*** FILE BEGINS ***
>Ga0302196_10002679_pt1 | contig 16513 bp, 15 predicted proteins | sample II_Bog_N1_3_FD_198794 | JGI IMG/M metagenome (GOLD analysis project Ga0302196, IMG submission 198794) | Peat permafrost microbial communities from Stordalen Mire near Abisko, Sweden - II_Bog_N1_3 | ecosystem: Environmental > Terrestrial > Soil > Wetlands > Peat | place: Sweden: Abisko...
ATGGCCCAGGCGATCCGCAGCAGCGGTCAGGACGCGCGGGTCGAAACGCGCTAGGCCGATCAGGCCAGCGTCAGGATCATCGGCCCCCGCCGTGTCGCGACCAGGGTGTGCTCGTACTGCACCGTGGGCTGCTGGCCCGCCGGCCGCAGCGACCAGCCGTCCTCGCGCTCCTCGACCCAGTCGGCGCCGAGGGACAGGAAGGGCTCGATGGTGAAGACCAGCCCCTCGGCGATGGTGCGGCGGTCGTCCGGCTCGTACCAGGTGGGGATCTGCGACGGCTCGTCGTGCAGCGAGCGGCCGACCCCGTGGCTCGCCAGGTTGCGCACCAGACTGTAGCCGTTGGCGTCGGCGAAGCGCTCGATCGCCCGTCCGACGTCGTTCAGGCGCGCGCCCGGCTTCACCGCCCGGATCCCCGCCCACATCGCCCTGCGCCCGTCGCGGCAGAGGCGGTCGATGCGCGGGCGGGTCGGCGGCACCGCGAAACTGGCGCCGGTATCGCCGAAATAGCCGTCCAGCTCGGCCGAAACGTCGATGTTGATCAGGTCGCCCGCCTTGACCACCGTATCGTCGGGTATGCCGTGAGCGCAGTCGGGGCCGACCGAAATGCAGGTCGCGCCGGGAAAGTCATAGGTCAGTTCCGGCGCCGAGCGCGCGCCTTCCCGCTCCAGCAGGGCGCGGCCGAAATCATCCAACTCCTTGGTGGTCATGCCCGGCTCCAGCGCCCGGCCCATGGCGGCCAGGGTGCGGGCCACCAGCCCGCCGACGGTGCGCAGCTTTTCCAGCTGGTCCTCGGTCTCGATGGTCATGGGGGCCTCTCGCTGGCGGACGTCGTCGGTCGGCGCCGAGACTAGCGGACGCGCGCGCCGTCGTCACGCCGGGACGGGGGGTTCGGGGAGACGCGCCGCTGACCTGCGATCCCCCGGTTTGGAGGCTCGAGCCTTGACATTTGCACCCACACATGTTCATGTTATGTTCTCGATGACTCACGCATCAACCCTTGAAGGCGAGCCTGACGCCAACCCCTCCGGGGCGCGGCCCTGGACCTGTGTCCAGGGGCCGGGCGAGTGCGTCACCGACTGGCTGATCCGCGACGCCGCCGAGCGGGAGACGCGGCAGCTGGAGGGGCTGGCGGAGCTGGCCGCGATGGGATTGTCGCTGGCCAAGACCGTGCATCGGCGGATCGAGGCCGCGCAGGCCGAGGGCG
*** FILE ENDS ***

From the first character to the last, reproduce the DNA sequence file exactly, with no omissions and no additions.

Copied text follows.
>Ga0302196_10002679_pt1 | contig 16513 bp, 15 predicted proteins | sample II_Bog_N1_3_FD_198794 | JGI IMG/M metagenome (GOLD analysis project Ga0302196, IMG submission 198794) | Peat permafrost microbial communities from Stordalen Mire near Abisko, Sweden - II_Bog_N1_3 | ecosystem: Environmental > Terrestrial > Soil > Wetlands > Peat | place: Sweden: Abisko...
ATGGCCCAGGCGATCCGCAGCAGCGGTCAGGACGCGCGGGTCGAAACGCGCTAGGCCGATCAGGCCAGCGTCAGGATCATCGGCCCCCGCCGTGTCGCGACCAGGGTGTGCTCGTACTGCACCGTGGGCTGCTGGCCCGCCGGCCGCAGCGACCAGCCGTCCTCGCGCTCCTCGACCCAGTCGGCGCCGAGGGACAGGAAGGGCTCGATGGTGAAGACCAGCCCCTCGGCGATGGTGCGGCGGTCGTCCGGCTCGTACCAGGTGGGGATCTGCGACGGCTCGTCGTGCAGCGAGCGGCCGACCCCGTGGCTCGCCAGGTTGCGCACCAGACTGTAGCCGTTGGCGTCGGCGAAGCGCTCGATCGCCCGTCCGACGTCGTTCAGGCGCGCGCCCGGCTTCACCGCCCGGATCCCCGCCCACATCGCCCTGCGCCCGTCGCGGCAGAGGCGGTCGATGCGCGGGCGGGTCGGCGGCACCGCGAAACTGGCGCCGGTATCGCCGAAATAGCCGTCCAGCTCGGCCGAAACGTCGATGTTGATCAGGTCGCCCGCCTTGACCACCGTATCGTCGGGTATGCCGTGAGCGCAGTCGGGGCCGACCGAAATGCAGGTCGCGCCGGGAAAGTCATAGGTCAGTTCCGGCGCCGAGCGCGCGCCTTCCCGCTCCAGCAGGGCGCGGCCGAAATCATCCAACTCCTTGGTGGTCATGCCCGGCTCCAGCGCCCGGCCCATGGCGGCCAGGGTGCGGGCCACCAGCCCGCCGACGGTGCGCAGCTTTTCCAGCTGGTCCTCGGTCTCGATGGTCATGGGGGCCTCTCGCTGGCGGACGTCGTCGGTCGGCGCCGAGACTAGCGGACGCGCGCGCCGTCGTCACGCCGGGACGGGGGGTTCGGGGAGACGCGCCGCTGACCTGCGATCCCCCGGTTTGGAGGCTCGAGCCTTGACATTTGCACCCACACATGTTCATGTTATGTTCTCGATGACTCACGCATCAACCCTTGAAGGCGAGCCTGACGCCAACCCCTCCGGGGCGCGGCCCTGGACCTGTGTCCAGGGGCCGGGCGAGTGCGTCACCGACTGGCTGATCCGCGACGCCGCCGAGCGGGAGACGCGGCAGCTGGAGGGGCTGGCGGAGCTGGCCGCGATGGGATTGTCGCTGGCCAAGACCGTGCATCGGCGGATCGAGGCCGCGCAGGCCGAGGGCG